Basic Statistical Concepts

nominal - male vs. female/  frequencies , percentages (non-parametric)
ordinal - e.g. Likert scale / first,second, third (non-parametric)
interval - discrete, parametric , continuous (eg temperature)
Ratio level - usually interval data, zero point reflects absence of characteristic

Discrete - adult/ non adult 
Continuous - angry to super angry 

Test Statistic = Systematic Variance / Unsystematic variance
We are comparing the amount of variance created by an experimental effect against the amount of variance due to random factors (such as differences in motivation, or intelligence)

what is the probability that our samples are from the same population . You basically compare the means of two or more samples
it is a measure of unsystematic variance or variance not caused by the experiment

r-value (Effect Size)
is simply an objective and standardized measure of the magnitude of the observed effect. 
Pearson Correlation Coefficient
r = .1 (weak effect) 1% of variance between variables is explained
r = .3 (medium effect). 9% of variance between variables is explained
r = .5 (strong effect) 25% of variance is explained

Significance - Chance of Error (being wrong), in other words the chance of a finding being due ot error
The chance of the null hypothesis to be rejected where it is actually true.
in Business this is accepted

p < .05

are standard scores. it states the position of a raw score in relation to the mean of the distribution, using the standard deviation as the unit of measurement
z = raw score - mean / standard deviation

Standard Error 
the  standard deviation (or variability) of sample means. The higher the SE, the more the sample means differ from each other
The lower it is the more it accurately reflects the entire population

Mean: Sum / n
Median: right in the middle of samples
Mode: the most occuring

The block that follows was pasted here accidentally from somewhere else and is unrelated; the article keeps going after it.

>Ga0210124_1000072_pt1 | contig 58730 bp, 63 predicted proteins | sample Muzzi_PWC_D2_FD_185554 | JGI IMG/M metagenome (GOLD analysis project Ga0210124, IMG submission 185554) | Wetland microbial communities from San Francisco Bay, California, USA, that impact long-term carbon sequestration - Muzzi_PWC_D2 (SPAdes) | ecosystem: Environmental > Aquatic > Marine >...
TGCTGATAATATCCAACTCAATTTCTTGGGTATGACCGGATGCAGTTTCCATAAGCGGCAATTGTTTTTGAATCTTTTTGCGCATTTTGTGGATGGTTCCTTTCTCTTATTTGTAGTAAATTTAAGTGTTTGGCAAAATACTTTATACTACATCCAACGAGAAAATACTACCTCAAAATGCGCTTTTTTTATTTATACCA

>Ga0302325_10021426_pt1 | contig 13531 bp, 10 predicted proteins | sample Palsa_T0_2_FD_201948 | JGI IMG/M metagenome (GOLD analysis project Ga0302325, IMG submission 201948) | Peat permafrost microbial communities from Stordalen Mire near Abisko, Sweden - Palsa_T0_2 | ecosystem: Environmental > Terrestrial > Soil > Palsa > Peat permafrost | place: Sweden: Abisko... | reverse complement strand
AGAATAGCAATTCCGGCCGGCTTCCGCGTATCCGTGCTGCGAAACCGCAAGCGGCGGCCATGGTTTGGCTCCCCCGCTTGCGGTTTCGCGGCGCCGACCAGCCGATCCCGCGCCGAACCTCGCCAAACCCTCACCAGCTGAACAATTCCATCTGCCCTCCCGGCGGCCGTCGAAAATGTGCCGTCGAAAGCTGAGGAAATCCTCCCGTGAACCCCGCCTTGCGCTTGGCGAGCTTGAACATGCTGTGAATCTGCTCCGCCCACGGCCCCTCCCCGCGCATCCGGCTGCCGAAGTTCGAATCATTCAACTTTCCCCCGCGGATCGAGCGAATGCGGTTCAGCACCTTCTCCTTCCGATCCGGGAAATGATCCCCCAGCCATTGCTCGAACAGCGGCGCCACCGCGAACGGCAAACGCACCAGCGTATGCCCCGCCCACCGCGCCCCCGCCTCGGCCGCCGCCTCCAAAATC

Standard Deviation 
Average distance of the values from the mean

Variance Extracted 
Summary measure of convergence among a set of items representing a latent construct.
It is the average % of variation explained among items

Type 1 Error (False Positive) 
Accepting effects that are in reality untrue

Type 2 Error (False Negative) 
Rejecting effc├ęcts that are in reality true

Construct Validity (relationship betweeb measurement instrument and the construct)
Discriminant, Convergent, nomological validity

Discriminant Validity
Eg how good do the items of the construct of innovation differentiate from frome the construct of strategic validity

Convergent Validity
How good are the items for the innovation construct converging ?
If they do not converge the are likely not measuring the same phenomenon
- Cronbach Alpha, cut-off value > .70
- Composite reliability, cut-off value > .60
- AVE Average variance extracted, cut-off value AVE > .50
(AVE = average squared factor loading)

Indicator reliability / validity
- significant factor loadings of items >.70, t-values > 1.645

phenomenon in which two or more predictor variables in a multiple regression model are highly correlated, meaning that one can be linearly predicted from the others with a substantial degree of accuracy

Variance inflation factors (VIF) measure how much the variance of the estimated regression coefficients are inflated as compared to when the predictor variables are not linearly related.
Use to describe how much multicollinearity (correlation between predictors) exists in a regression analysis. Multicollinearity is problematic because it can increase the variance of the regression coefficients, making them unstable and difficult to interpret.

Parametric Tests 
Kolmogorov Smirnov Test 
if p > .05 distribution is probably normal 

Levene Test 
tests hypothesis that variances of two samples are equal
if p > .05 variances are more or less equal